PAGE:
AIRR - ANZCA Institutional Research Repository
Skip navigation
Please use this identifier to cite or link to this item:
Full metadata record
DC FieldValueLanguage
dc.contributor.authorMerry, Alan F.en_US
dc.contributor.authorGargiulo, Derryn A.en_US
dc.contributor.authorBissett, Ianen_US
dc.contributor.authorCumin, Daviden_US
dc.contributor.authorEnglish, Kerryen_US
dc.contributor.authorFrampton, Christopheren_US
dc.contributor.authorHamblin, Richarden_US
dc.contributor.authorHannam, Jacquelineen_US
dc.contributor.authorMoore, Matthewen_US
dc.contributor.authorReid, Papaarangien_US
dc.contributor.authorRoberts, Sallyen_US
dc.contributor.authorTaylor, Elsaen_US
dc.contributor.authorMitchell Simon J.en_US
dc.contributor.authorABC Study Groupen_US
dc.description.abstractBACKGROUND: Postoperative infection is a serious problem in New Zealand and internationally with considerable human and financial costs. Also, in New Zealand, certain factors that contribute to postoperative infection are more common in Māori and Pacific populations. To date, most efforts to reduce postoperative infection have focussed on surgical aspects of care and on antibiotic prophylaxis, but recent research shows that anaesthesia providers may also have an impact on infection transmission. These providers sometimes exhibit imperfect hand hygiene and frequently transfer the blood or saliva of their patients to their work environment. In addition, intravenous medications may become contaminated whilst being drawn up and administered to patients. Working with relevant practitioners and other experts, we have developed an evidence-informed bundle to improve key aseptic practices by anaesthetists with the aim of reducing postoperative infection. The key elements of the bundle are the filtering of compatible drugs, context-relevant hand hygiene practices and enhanced maintenance of clean work surfaces. METHODS: We will seek support for implementation of the bundle from senior anaesthesia and hospital leadership and departmental "champions". Anaesthetic teams and recovery room staff will be educated about the bundle and its potential benefits through presentations, written material and illustrative videos. We will implement the bundle in operating rooms where hip or knee arthroplasty or cardiac surgery procedures are undertaken in a five-site, stepped wedge, cluster randomised, quality improvement design. We will compare outcomes between approximately 5000 cases before and 5000 cases after implementation of our bundle. Outcome data will be collected from existing national and hospital databases. Our primary outcome will be days alive and out of hospital to 90 days, which is expected to reflect all serious postoperative infections. Our secondary outcome will be the rate of surgical site infection. Aseptic practice will be observed in sampled cases in each cluster before and after implementation of the bundle. DISCUSSION: If effective, our bundle may offer a practical clinical intervention to reduce postoperative infection and its associated substantial human and financial costs.en_US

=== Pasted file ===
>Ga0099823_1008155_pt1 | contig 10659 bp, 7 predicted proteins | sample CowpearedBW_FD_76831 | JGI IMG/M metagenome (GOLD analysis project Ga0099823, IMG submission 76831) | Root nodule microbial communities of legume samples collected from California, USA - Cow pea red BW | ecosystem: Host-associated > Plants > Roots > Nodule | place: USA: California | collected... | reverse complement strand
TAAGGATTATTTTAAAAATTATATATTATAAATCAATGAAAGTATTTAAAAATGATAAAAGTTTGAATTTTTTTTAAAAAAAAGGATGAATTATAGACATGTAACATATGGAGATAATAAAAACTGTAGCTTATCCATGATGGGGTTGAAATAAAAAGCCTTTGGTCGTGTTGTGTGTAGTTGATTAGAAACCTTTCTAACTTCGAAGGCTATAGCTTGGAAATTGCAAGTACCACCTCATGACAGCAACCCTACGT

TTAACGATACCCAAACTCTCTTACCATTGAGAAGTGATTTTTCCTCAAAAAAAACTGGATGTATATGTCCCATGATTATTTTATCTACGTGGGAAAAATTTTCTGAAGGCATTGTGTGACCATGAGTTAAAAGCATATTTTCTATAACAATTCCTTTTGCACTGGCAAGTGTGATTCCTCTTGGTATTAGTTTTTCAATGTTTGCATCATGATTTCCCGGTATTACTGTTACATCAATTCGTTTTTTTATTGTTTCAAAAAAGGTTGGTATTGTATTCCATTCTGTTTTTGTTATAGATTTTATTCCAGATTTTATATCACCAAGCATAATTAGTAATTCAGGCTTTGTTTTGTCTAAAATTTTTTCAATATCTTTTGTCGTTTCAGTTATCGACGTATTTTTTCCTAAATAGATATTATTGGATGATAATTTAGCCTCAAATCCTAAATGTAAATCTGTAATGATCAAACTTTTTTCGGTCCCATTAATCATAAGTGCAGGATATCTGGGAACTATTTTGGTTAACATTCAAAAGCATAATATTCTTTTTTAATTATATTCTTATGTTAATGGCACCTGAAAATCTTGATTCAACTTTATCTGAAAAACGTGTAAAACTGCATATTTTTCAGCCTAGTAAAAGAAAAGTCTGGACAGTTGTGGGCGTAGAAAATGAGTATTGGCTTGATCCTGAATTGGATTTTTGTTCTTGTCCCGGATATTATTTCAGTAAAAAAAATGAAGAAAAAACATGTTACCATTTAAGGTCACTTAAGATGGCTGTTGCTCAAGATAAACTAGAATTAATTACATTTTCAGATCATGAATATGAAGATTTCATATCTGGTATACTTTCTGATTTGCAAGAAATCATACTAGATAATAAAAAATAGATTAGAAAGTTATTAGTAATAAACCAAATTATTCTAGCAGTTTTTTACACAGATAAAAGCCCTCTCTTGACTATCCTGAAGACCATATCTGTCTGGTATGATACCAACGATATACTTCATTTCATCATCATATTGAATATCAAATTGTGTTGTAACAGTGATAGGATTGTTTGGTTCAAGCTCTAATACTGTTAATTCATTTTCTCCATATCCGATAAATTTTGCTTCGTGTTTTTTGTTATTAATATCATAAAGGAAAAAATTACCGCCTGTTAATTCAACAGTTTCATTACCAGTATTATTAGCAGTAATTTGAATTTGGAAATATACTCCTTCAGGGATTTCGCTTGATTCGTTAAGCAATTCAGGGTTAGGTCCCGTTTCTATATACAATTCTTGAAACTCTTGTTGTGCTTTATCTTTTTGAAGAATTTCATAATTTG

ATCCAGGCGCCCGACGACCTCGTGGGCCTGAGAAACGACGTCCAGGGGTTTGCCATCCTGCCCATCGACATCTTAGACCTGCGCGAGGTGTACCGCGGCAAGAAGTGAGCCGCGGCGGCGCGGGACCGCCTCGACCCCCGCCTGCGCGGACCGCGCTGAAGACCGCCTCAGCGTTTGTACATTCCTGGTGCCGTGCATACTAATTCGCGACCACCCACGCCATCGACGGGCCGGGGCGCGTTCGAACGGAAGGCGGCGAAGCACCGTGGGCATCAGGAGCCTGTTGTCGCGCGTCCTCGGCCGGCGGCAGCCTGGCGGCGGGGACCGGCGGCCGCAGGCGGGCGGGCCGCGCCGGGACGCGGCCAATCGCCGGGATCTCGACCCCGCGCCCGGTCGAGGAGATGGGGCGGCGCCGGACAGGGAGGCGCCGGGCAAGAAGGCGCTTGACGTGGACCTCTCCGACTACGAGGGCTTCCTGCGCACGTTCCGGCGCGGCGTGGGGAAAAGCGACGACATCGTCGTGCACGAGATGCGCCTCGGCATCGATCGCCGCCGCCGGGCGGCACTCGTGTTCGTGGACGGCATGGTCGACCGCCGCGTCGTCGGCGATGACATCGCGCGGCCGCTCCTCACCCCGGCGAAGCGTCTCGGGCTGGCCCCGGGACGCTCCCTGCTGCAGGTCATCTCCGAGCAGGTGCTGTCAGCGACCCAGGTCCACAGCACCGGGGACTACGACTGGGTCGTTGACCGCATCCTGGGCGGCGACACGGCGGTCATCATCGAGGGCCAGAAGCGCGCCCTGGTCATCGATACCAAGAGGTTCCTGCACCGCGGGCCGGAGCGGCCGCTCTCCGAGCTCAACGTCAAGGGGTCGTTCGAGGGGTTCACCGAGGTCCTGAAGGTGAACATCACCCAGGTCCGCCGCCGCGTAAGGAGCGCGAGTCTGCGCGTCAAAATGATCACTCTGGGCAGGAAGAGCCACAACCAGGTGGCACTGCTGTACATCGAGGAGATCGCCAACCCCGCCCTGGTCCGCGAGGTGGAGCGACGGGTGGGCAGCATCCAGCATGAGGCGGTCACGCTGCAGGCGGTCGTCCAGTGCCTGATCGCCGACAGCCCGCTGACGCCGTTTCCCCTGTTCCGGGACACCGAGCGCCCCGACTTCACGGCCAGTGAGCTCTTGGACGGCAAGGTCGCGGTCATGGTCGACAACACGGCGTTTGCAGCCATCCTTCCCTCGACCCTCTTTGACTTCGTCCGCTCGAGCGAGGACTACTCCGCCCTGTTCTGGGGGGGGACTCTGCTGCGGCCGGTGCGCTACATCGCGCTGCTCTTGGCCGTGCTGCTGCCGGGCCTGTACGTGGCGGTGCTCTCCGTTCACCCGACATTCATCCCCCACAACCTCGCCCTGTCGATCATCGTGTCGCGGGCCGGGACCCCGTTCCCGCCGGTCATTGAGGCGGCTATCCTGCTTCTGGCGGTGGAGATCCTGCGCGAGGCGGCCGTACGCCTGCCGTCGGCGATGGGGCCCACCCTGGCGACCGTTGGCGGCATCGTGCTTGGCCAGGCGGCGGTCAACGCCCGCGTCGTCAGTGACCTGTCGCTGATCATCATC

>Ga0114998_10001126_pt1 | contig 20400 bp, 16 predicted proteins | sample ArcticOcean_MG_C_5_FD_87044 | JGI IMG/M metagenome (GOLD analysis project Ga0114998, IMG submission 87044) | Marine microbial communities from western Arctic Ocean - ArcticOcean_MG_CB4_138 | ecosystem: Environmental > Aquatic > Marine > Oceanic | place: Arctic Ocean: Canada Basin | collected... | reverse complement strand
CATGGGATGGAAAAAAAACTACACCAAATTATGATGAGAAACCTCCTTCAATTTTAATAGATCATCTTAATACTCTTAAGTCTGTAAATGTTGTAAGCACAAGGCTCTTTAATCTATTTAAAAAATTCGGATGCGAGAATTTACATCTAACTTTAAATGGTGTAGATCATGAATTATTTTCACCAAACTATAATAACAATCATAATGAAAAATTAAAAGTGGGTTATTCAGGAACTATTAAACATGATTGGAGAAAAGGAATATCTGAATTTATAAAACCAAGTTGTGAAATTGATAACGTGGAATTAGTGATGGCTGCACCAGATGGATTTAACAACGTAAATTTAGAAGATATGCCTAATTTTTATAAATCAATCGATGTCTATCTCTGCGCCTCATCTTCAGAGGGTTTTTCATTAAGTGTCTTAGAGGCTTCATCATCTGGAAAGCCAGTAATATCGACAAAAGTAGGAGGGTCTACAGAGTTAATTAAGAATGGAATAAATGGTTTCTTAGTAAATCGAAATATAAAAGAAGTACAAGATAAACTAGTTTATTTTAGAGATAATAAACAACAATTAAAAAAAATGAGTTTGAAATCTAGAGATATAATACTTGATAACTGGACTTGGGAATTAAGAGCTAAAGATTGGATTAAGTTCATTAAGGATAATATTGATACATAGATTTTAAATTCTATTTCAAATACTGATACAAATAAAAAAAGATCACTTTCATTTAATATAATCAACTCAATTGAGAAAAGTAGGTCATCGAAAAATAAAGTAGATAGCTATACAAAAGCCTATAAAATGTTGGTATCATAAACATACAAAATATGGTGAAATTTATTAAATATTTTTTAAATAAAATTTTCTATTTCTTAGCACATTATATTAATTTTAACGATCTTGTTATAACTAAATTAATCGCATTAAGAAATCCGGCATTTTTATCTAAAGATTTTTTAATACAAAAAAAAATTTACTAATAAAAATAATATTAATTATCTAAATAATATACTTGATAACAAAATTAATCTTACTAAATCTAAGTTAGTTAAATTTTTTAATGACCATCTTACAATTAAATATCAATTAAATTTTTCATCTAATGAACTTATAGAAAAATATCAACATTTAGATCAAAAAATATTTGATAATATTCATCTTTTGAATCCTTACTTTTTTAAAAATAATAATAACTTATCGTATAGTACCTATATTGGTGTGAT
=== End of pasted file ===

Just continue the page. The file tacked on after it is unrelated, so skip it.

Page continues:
dc.subjectcluster randomiseden_US
dc.subjectpatient safetyen_US
dc.subjectpostoperative infectionen_US
dc.subjectstepped wedgeen_US
dc.titleThe effect of implementing an aseptic practice bundle for anaesthetists to reduce postoperative infections, the Anaesthetists Be Cleaner (ABC) study: protocol for a stepped wedge, cluster randomised, multi-site trialen_US
dc.typeJournal Articleen_US
dc.description.affiliatesDepartment of Anaesthesiology, School of Medicine, University of Aucklanden_US
dc.type.studyortrialMulticentre Studiesen_US
item.fulltextNo Fulltext-
item.openairetypeJournal Article-
Appears in Collections:Scholarly and Clinical
Show simple item record

Google ScholarTM



Items in DSpace are protected by copyright, with all rights reserved, unless otherwise indicated.